How Can 3D Printing Australian Machines Fill in the Scarcity for Life-Saving Ventilation Equipment for COVID-19?

An awful lot of business organizations and more than a handful of additive manufacturing firms today are racing against time. They need  to help and give assistance to the government and healthcare institutions around the globe in addressing the looming shortage of life-saving respiration tools due to the COVID-19 pandemic. 

COVID-19 patients are challenged in their autonomous breathing and thus would be needing some kind of mechanical help to alleviate them in their condition. Increasing the production of respiration tools are intended for their use and care. 

In light of the urgency of the situation we are facing at the moment, the use of 3D printing technology for this purpose will prove to be the most viable option here. However, there would be instances that the flow of accurate information would be limited with regard to the distinction between the different kinds of machinery used. 

Respiratory failure and insufficiency of oxygen in a human body system happens when the circulating blood is not carrying enough oxygen for distribution to the different organs or when there is too much carbon dioxide in the body. 

When you respire, your body is bringing in oxygen to your lungs and transmits them to your blood, then it is for distribution to your body organs. Carbon dioxide is expelled from the body when you are exhaling. 

The organs inside the human body need this oxygen-rich blood to carry out their functions well, but if there is a high concentration of carbon dioxide in your blood it can be detrimental to your organs as well. There are a handful of conditions that can have an impact on breathing and eventually lead to respiratory arrest or failure.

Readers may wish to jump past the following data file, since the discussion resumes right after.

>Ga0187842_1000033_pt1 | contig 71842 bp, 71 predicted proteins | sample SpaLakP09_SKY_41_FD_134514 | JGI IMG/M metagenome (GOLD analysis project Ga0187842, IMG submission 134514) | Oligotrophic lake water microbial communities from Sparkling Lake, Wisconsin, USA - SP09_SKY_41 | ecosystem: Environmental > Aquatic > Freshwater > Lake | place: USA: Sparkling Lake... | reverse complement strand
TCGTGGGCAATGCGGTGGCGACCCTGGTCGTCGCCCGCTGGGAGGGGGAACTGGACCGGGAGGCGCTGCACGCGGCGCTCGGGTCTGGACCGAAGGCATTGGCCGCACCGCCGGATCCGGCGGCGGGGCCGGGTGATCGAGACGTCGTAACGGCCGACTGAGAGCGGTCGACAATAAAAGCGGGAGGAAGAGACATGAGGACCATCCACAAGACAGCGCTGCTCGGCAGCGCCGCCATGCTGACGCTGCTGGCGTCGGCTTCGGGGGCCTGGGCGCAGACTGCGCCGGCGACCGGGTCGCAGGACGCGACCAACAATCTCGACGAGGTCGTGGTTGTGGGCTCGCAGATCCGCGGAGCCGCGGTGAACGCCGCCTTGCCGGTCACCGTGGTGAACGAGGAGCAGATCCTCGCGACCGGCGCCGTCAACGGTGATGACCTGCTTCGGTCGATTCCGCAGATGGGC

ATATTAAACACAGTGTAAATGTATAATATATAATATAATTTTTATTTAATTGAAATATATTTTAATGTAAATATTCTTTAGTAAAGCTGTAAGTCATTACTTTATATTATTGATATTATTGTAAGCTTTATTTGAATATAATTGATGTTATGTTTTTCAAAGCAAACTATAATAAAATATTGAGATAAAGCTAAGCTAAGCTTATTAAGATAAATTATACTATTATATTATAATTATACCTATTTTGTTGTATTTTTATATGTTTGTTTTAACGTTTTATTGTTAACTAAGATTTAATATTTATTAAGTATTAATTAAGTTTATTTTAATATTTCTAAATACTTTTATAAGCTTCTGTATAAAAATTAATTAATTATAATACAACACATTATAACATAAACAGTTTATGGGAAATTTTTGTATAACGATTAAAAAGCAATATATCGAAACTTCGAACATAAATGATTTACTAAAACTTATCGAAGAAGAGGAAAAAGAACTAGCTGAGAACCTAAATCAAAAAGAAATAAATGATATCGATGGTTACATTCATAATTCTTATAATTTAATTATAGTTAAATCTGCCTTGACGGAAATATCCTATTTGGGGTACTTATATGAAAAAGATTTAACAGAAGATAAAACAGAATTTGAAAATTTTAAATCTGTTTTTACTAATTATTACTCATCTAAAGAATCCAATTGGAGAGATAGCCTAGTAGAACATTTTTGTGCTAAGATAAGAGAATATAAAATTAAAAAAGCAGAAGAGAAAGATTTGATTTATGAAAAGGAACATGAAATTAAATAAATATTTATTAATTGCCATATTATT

The COVID-19 virus is among those conditions that can lead to respiratory arrest because they directly target the lungs of an infected individual. Hence, they have difficulty in breathing, and those who happen to have prior respiratory issues, weak immunity, and frail body systems such as old ones are at greater risk of being infected. Thus, everyone is encouraged to take extreme caution not to get the virus. 

computer aided designCOVID-19 patients suffering from declining respiratory performance can be administered with one of the 2 types of treatment approaches, which is highly dependent on the gravity of the condition of the patient. These treatment approaches are classified as either invasive and non-invasive methods. 

Due to the delicate nature of invasive ventilation, which is recommended to be administered to COVID-19 patients who are challenged in breathing on their own, the majority of 3D printing australia activities need to center on the printing of equipment for use in non-invasive methods.

The patients are sedated first so that oxygen can be pumped right to their lungs with the help of an intra-oral tracheal tube. These pieces of equipment are also classified further into low-flow and high-flow devices to be used in either assisted or unassisted respiration. 

3D Printing Australian Industry: How Can It Help in the Pandemic? 

 

3D printing, otherwise known as additive manufacturing, can provide invaluable help when it comes to the production of intensive care ventilators. 

It can penetrate first into the traditional supply chain, offering the industry an alternative option for handling the production of highly unavailable parts whose production and supply are usually under the control of  traditional manufacturing firms of medical supplies. 

(During this time of pandemic, we should put aside if not to completely eradicate market control and monopoly for medical supplies and equipment. Until such time that the distressing situation we are in is ebbing the tide, then things can slowly normalize, too.)

3D printing in the country can offer invaluable help via rapid production and development of various medical supplies and equipment, particularly in areas that involve the production of respiratory-assistive tools. This has something to do with the manufacturing of custom splitters that will allow multiple patients to get connected and use just a single ventilation machine.